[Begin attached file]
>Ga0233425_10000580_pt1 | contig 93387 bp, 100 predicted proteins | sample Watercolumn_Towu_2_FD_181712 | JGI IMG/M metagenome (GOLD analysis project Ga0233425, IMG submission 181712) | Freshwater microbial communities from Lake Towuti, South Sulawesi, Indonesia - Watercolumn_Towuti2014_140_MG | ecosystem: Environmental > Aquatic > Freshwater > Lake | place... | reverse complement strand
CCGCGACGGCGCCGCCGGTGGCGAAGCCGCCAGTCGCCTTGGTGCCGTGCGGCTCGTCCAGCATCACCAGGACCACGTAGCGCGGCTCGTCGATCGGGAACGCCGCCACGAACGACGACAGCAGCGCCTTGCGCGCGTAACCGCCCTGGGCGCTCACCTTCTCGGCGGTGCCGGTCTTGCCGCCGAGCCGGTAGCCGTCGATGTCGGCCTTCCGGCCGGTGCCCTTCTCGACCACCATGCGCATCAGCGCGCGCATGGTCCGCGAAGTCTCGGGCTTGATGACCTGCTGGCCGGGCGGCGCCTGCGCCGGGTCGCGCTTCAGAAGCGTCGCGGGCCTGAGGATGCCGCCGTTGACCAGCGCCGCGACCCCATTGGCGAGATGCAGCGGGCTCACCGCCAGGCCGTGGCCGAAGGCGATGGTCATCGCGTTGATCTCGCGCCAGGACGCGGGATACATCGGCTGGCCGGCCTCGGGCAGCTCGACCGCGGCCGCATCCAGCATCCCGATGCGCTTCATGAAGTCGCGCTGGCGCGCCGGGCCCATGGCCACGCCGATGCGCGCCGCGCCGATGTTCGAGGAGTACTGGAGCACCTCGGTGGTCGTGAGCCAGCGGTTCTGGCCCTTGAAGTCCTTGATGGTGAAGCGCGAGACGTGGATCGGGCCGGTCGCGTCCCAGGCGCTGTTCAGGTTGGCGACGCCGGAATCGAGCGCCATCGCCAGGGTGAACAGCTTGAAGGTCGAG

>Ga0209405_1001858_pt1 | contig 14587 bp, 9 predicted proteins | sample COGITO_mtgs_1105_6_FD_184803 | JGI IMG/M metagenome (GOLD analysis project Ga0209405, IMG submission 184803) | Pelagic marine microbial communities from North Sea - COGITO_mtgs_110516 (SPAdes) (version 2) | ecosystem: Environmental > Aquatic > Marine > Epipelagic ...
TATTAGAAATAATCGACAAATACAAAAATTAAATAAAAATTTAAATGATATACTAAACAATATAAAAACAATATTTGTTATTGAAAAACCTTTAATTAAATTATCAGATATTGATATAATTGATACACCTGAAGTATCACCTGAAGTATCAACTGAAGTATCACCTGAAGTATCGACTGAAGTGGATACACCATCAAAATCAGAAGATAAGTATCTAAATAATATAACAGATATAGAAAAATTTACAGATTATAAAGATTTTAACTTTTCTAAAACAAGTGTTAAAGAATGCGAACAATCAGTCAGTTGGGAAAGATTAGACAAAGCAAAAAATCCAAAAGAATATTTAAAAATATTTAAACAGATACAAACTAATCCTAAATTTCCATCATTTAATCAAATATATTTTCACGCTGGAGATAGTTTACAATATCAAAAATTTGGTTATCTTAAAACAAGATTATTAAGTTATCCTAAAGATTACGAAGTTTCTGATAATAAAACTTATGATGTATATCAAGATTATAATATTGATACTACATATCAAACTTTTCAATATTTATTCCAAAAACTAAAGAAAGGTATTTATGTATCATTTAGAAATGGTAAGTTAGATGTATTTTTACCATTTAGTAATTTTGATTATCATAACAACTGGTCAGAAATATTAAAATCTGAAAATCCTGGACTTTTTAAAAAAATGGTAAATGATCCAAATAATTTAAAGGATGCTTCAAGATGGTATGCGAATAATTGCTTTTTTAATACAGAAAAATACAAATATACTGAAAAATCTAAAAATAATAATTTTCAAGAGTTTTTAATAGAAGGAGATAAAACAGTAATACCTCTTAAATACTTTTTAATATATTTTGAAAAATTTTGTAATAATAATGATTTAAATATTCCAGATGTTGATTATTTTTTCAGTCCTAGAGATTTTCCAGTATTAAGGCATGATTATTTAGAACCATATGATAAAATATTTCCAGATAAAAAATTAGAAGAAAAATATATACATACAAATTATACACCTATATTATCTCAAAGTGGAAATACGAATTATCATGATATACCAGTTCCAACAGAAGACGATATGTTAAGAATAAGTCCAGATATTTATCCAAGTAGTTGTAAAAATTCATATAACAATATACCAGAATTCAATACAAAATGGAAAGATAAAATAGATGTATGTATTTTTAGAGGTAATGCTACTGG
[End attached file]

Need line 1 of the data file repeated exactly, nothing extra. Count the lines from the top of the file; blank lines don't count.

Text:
>Ga0233425_10000580_pt1 | contig 93387 bp, 100 predicted proteins | sample Watercolumn_Towu_2_FD_181712 | JGI IMG/M metagenome (GOLD analysis project Ga0233425, IMG submission 181712) | Freshwater microbial communities from Lake Towuti, South Sulawesi, Indonesia - Watercolumn_Towuti2014_140_MG | ecosystem: Environmental > Aquatic > Freshwater > Lake | place... | reverse complement strand